The Rubin Museum of Art has been intriguing enough to host a remarkable exhibition entitled Embodying the Holy: Icons in Eastern Orthodox Christianity and Tibetan Buddhism. It tries to shed some light on parallels between the Eastern Orthodox Christian and Tibetan Buddhist sacred traditions in function, subject matter, composition, and story telling strategies. Pairing some 63 icons from important private collections and the Museum of Russian Icons (Clinton, Massachusetts) with 26 from the Rubin Museum of Art and other collections, the authors wanted to intrigue our skepticism and see whether orthodox icon paintings, iconostases, and crucifixes or Buddhist thangkas (Tibetan silk paintings with embroidery depicting a Buddhist deity), and reliquaries are essentially serving the same functionality. The possibility of salvation, battles of good vs. evil, notion of heaven and hell are the concepts introduced by these works of art from 2 very remote and separate regions of the world.
Although unconvinced in the beginning, I began to see some symmetries between the two realms of depicting the Holy. Exhibition shows us the different notions of compassion manifested in the iconography of Mary and Jesus and that of Tara, the goddess of Tibet and the feminine embodiment of compassion. Parallels are also seen in the depiction of ‘’family trees’’, such as Christianity’s Tree of Jesse and Buddhism’s diagrammatic charting of the deities and teachers connected to particular historic figures.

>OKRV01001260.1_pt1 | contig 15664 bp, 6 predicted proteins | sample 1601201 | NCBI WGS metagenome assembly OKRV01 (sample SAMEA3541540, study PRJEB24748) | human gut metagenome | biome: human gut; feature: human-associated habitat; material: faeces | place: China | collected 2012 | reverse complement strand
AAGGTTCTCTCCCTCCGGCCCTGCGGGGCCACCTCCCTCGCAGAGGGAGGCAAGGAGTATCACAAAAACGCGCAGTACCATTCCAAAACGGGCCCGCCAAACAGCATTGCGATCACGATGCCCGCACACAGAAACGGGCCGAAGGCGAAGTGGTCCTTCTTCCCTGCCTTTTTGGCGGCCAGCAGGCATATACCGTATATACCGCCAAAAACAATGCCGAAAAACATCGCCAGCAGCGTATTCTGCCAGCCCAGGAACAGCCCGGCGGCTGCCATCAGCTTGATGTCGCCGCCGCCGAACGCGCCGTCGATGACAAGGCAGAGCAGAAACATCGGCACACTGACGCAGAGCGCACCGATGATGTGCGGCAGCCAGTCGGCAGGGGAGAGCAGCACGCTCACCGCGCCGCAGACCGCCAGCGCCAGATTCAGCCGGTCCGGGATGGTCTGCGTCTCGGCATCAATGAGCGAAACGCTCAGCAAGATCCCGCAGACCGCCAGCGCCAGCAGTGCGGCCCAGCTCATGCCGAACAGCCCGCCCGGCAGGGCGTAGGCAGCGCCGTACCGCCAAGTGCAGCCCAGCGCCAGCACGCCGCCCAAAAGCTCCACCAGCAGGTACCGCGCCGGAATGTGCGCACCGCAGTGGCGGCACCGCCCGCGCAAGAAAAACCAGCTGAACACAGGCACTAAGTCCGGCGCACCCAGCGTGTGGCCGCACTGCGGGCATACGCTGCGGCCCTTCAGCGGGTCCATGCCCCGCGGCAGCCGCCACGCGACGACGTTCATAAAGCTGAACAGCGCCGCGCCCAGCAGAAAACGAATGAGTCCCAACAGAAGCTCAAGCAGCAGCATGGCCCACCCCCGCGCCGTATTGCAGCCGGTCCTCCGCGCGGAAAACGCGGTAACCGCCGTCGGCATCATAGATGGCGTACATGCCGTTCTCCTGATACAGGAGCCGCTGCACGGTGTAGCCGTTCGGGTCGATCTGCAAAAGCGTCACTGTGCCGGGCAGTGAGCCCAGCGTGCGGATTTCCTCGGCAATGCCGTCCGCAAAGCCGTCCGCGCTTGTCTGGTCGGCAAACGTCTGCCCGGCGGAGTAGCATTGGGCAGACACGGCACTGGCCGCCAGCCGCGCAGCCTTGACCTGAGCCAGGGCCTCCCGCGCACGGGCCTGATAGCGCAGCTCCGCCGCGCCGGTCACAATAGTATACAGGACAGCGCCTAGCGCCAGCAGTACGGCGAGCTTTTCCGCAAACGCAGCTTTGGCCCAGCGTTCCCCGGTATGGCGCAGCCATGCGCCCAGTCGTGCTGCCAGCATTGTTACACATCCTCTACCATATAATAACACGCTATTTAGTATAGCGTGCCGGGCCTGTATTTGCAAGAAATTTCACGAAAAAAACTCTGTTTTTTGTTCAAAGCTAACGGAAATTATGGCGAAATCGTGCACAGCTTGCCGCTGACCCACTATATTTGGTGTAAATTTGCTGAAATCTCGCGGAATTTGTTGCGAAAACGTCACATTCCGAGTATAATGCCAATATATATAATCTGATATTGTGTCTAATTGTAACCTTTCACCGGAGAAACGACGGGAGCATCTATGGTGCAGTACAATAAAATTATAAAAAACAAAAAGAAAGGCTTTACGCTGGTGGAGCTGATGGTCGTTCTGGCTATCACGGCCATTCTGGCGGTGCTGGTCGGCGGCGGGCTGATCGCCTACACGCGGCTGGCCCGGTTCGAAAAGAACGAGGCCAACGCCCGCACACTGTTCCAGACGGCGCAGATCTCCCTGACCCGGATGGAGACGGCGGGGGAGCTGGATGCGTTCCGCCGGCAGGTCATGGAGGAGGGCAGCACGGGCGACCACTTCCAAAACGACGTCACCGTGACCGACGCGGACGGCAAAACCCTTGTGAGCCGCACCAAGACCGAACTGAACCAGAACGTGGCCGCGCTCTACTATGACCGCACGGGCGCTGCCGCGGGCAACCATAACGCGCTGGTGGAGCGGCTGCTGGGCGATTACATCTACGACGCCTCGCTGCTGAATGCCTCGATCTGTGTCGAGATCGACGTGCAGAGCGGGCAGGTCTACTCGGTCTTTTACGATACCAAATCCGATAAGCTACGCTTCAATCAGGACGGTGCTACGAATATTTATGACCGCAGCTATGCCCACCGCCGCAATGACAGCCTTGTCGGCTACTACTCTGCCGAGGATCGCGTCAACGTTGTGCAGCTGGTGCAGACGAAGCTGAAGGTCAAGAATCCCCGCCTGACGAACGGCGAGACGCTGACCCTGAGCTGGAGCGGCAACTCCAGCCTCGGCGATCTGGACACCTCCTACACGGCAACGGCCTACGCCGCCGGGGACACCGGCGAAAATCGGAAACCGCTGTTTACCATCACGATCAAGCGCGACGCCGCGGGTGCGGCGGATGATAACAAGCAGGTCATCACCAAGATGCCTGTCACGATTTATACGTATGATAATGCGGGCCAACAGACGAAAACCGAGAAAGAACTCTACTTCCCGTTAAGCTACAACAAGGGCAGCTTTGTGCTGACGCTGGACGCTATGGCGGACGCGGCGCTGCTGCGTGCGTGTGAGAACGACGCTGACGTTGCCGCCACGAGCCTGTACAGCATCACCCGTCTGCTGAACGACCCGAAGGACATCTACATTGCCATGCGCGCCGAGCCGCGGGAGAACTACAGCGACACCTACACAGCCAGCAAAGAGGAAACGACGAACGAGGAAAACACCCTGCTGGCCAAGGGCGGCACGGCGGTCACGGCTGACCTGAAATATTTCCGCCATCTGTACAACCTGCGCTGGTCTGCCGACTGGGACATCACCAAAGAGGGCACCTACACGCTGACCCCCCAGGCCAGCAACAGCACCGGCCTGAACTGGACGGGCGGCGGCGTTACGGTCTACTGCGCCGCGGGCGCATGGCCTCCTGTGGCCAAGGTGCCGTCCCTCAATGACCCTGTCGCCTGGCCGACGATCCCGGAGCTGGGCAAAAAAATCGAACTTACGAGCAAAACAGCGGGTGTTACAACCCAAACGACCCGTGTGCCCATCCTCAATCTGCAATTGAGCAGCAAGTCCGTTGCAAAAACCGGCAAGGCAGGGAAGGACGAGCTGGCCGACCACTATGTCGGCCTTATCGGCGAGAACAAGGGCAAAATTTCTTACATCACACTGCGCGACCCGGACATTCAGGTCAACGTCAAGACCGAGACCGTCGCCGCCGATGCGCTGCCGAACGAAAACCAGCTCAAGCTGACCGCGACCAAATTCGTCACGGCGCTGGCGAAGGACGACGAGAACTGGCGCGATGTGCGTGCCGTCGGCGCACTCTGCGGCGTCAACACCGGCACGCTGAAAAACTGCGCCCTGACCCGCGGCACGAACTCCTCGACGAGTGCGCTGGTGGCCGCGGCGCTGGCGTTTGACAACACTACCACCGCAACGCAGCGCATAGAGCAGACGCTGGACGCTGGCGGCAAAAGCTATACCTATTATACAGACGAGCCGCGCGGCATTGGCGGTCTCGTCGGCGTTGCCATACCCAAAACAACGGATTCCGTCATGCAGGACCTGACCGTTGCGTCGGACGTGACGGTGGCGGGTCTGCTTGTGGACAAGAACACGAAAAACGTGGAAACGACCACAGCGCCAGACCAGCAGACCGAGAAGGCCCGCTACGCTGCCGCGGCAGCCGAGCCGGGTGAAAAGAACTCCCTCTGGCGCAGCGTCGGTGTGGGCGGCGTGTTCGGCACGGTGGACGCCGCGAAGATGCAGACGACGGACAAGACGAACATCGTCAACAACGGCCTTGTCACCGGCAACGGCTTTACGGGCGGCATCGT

An 18th century Byzantine icon from Greek Asia Minor depicting Christ adorned in flowing red robe, rising from the tomb amid fields like blue and green waves is exhibited nearby 19th century Tibetan thangka in which the life stories of the Buda are depicted in colored profusion. A considerable number of works on view, show us the canonic representations of saints and teachers from the Russian or Greek Orthodox Church. This impressive collection is juxtaposed to an impressive collection of images of Tibetan lamas, ascetics and yogis represented in a group of 18th century paintings or sacred statues.
The exhibit tries to explore for the first time, how two very different religious traditions have used very analogous visual language and iconography to express fundamental religious narratives. The symmetry of both Buddhism and eastern Orthodox Christianity translate their written and oral traditions into symbolic imagery for the same sole purpose to convey the religious message. Viewed through Peirce’s sign typology, such imagery (Tibetan or Christian Orthodox) is, in fact, based on a convention that personifies iconic similarity no matter how distant and isolated these two realms of religious thought might be.